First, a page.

Friday, November 18, 2005

Allusion

In literature, an implied or indirect reference to a person, event, or thing or to a part of another text. Allusion is distinguished from such devices as direct quote and imitation or parody. Most allusions are based on the assumption that there is a body of knowledge that is shared by the author and the reader and that therefore the reader will understand the author's

Sunday, October 16, 2005

Raga

Organization formed in the United States in 1916 at the instigation of Rodman Wanamaker, a Philadelphia businessman, with the stated purpose of promoting interest in professional golf, elevating the standards of the game, and advancing the welfare of its members. By the late 1980s the PGA had a membership of about 8,500 playing and teaching professionals. Its annual PGA national

Monday, August 08, 2005

Hull, Albert Wallace

American physicist who independently discovered the powder method of X-ray analysis of crystals, which permits the study of crystalline materials in a finely divided microcrystalline, or powder, state. He also invented a number of electron tubes that have found wide application as components in electronic

Wednesday, July 27, 2005

Ataulphus

In 412 Ataulphus led the Visigoths, who had recently sacked Rome (410), from Italy to settle in southern Gaul. Two years later he married the Roman princess Galla Placidia (sister of the emperor Honorius), who had been seized at Rome. Driven from Gaul, he retreated into Spain early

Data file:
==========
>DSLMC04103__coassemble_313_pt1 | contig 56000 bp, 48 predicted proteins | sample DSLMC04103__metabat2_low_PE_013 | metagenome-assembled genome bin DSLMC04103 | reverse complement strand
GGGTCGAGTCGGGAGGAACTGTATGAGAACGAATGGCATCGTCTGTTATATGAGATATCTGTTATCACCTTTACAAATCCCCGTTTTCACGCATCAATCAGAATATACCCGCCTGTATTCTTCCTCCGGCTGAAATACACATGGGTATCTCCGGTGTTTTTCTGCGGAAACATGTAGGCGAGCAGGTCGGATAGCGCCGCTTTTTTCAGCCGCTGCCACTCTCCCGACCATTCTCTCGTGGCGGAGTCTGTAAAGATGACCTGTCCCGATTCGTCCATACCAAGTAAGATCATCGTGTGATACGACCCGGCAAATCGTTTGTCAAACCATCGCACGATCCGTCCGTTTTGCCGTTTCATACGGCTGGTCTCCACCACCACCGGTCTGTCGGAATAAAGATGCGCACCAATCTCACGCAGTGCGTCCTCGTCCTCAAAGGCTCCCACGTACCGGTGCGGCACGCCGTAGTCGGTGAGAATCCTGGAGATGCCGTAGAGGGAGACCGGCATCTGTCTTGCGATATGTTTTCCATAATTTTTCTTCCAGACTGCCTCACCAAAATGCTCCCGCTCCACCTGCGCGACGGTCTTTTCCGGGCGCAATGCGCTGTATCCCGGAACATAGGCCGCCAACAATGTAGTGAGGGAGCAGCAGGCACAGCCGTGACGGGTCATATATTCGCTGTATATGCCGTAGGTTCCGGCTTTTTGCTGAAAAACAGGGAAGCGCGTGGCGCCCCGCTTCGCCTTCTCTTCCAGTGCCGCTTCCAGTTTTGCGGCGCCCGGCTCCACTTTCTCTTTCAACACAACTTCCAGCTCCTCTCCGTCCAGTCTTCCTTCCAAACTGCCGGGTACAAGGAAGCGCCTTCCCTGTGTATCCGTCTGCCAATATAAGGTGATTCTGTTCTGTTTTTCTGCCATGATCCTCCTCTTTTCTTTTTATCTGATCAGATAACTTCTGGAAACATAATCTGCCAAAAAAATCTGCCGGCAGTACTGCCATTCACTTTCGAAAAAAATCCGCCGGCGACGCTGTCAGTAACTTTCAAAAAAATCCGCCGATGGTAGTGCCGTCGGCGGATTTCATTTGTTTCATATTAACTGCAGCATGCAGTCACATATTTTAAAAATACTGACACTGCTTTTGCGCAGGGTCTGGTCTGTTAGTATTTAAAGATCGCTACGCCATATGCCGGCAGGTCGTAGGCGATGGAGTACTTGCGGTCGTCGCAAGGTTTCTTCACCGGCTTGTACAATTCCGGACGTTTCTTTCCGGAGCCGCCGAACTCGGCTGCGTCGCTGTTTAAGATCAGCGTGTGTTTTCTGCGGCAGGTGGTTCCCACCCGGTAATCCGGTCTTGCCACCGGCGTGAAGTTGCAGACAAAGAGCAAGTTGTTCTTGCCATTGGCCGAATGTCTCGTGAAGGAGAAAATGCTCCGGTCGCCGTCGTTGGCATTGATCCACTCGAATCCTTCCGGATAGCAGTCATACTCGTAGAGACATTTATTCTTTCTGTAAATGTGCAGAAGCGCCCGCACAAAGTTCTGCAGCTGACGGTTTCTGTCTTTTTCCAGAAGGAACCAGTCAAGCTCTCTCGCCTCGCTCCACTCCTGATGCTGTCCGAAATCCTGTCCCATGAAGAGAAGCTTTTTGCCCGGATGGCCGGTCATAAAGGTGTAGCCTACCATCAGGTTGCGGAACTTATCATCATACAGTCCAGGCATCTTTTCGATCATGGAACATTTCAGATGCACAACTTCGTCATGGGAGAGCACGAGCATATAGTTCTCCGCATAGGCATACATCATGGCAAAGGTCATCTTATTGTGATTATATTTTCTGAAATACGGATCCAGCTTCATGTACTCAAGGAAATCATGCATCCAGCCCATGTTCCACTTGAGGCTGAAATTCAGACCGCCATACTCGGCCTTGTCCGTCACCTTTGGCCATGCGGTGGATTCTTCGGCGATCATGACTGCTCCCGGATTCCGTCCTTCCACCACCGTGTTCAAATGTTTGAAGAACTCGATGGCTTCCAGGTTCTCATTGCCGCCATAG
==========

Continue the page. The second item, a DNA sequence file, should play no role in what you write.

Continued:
Monday, July 25, 2005

Indiana University

State system of higher education consisting of the campuses in Bloomington (main), Gary (known as Northwest), South Bend, Kokomo, New Albany (known as Southeast), and Richmond (known as East), as well as schools operated in cooperation with Purdue University at Fort Wayne (known as Indiana University–Purdue University Fort Wayne) and at Indianapolis (known as Indiana

Saturday, July 23, 2005

Burdur

Also called  Buldur,   city, southwestern Turkey, near the eastern shore of Lake Burdur. Called Polydorion in the European Middle Ages, it fell to the Seljuq Turks in the 12th century and came under Ottoman domination in the 15th. Its size and economy expanded after World War II; industries include textiles, preparation of attar of roses, and copper manufacture. Burdur is linked by rail with Afyon

Wednesday, July 13, 2005

Pottery, Thailand and Annam

Pottery was made in the old Siamese capitals of Sukhothai and Sawankhalok. It is also thought that potteries persisted at Ayutthaya until the 18th century. Little is known of the early history of the region, and definite information on its pottery is almost nonexistent. Dating of the pottery from these regions for the most part has been by analogy with related Chinese